Google wants Project Glass devices to become a human companion, similar to the way mobile devices have found a place in the pockets and the purses of men and women. The company hopes the pictures people take will convey human emotions, unique moments, from the person wearing the device. Physically light and visually light, the latest prototype weights less on the nose compared with many sunglasses, according to Isabelle Olsson, lead designer of Google Project Glass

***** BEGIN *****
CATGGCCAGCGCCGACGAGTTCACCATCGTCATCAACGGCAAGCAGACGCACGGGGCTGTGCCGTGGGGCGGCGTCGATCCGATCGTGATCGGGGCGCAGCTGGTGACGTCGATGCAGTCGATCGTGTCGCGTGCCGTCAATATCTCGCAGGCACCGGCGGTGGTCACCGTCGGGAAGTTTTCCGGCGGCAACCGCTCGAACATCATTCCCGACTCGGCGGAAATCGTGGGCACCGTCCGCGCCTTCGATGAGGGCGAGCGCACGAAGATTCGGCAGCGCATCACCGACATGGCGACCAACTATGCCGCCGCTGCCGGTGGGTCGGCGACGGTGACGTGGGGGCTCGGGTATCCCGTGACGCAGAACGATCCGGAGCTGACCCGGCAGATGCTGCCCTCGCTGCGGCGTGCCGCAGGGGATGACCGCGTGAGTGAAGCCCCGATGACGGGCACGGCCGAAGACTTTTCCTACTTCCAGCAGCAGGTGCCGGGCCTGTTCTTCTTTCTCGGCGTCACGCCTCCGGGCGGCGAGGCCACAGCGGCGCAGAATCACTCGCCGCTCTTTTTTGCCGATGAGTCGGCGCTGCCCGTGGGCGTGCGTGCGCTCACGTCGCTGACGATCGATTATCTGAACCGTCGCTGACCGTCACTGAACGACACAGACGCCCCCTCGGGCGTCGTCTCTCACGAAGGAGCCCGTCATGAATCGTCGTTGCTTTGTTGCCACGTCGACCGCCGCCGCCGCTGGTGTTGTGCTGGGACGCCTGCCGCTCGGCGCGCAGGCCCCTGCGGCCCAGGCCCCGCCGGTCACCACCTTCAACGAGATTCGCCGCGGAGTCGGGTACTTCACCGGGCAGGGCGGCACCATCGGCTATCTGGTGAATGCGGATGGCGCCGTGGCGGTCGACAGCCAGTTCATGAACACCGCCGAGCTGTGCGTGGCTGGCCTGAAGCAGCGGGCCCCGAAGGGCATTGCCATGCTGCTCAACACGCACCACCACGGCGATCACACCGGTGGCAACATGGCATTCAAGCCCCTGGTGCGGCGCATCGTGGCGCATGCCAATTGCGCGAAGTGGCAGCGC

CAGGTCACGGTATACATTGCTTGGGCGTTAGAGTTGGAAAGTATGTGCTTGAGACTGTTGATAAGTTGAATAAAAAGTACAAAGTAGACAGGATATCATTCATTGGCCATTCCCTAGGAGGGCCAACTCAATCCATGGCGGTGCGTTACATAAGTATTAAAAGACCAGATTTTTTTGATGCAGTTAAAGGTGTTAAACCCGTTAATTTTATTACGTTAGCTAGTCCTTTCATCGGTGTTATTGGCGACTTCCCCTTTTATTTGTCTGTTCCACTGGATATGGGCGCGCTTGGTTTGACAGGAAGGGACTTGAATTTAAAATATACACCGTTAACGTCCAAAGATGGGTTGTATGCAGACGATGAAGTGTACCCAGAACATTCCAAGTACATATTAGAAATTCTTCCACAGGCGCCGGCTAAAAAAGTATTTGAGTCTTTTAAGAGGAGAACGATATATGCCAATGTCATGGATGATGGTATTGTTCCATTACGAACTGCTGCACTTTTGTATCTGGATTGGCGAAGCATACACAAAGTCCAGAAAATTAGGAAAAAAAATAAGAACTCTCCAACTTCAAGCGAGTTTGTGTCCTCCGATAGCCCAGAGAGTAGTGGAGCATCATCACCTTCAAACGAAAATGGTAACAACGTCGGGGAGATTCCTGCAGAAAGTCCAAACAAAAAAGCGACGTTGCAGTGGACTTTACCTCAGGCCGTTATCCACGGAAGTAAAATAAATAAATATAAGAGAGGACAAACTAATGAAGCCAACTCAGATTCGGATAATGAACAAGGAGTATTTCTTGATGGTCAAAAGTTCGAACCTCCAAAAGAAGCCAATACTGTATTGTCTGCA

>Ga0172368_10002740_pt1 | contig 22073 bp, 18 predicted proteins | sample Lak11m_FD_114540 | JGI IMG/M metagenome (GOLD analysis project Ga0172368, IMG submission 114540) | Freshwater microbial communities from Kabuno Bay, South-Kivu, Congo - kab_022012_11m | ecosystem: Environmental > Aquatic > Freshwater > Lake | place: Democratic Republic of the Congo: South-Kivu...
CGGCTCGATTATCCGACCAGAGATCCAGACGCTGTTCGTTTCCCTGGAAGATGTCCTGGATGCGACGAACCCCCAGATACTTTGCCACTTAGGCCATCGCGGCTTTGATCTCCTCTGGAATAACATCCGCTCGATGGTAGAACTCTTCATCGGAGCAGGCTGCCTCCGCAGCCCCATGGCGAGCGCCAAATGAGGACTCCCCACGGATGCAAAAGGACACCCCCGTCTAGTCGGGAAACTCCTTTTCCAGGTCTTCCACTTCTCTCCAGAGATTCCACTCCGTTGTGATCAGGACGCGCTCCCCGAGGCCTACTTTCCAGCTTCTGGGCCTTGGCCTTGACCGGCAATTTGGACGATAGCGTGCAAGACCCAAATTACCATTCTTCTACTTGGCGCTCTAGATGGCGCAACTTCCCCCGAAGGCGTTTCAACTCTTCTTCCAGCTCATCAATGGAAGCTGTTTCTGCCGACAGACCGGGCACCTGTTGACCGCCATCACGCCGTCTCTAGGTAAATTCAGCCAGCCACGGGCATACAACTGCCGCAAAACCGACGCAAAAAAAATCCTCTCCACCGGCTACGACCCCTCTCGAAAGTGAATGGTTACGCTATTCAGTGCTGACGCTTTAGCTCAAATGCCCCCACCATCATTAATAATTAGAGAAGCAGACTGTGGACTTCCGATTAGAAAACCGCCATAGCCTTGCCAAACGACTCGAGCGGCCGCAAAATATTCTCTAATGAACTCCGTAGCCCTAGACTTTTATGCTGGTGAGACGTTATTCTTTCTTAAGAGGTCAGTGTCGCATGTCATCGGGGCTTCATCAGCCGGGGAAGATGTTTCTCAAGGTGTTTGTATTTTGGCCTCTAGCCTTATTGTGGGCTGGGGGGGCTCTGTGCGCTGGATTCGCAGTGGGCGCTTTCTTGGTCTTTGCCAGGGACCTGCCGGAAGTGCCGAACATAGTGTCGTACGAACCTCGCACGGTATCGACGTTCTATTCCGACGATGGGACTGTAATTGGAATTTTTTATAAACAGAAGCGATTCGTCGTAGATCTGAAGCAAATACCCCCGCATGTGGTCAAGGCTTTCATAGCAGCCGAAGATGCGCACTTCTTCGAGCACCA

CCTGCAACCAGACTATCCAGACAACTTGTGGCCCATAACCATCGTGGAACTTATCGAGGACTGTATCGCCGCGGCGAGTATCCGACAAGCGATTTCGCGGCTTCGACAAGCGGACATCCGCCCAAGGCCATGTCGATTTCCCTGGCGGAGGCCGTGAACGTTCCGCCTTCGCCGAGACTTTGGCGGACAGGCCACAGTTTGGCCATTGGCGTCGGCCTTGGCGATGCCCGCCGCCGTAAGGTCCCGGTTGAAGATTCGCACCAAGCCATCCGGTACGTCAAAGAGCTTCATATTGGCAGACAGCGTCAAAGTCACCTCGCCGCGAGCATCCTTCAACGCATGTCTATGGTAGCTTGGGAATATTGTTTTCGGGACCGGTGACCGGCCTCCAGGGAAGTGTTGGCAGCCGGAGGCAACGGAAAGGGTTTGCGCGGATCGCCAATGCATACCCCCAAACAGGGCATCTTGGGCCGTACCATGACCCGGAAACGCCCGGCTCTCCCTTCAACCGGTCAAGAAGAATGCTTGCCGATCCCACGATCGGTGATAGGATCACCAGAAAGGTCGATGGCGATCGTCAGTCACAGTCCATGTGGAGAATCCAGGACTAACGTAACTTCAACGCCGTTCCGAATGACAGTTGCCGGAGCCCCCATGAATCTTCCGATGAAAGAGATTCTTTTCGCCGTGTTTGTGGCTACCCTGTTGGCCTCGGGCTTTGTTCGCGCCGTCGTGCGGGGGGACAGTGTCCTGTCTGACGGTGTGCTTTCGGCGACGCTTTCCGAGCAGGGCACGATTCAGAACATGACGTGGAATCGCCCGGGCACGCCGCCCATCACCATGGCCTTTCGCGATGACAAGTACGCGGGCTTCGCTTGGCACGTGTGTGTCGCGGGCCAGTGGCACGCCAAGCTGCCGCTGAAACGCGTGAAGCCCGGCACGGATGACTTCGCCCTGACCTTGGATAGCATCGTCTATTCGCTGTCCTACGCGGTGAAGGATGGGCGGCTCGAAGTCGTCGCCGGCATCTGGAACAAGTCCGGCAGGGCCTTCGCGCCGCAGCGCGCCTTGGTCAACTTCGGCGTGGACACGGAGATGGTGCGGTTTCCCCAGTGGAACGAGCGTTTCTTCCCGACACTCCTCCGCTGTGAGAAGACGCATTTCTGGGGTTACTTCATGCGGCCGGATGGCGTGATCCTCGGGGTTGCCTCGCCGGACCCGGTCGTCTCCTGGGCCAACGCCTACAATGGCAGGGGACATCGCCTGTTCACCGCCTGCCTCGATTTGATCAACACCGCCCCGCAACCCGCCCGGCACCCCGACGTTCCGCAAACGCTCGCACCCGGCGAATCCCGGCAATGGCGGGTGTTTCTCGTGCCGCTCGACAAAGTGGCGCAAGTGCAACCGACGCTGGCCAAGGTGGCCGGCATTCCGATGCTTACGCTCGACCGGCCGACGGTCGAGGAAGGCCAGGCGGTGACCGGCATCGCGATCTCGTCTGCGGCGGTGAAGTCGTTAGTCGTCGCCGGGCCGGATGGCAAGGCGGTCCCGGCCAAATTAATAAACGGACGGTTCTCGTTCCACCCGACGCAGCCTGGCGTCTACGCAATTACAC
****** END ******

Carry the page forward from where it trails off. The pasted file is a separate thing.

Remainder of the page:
The scalable design means putting the components to the side, so folks with prescription glasses can also use the technology. The Google Project Glass team showed how people can communicate through images and gain rapid access to information.
The company is making a limited number of prototype glasses available to I/O attendees for $1,500. The glasses are scheduled to ship as prototypes in 2013.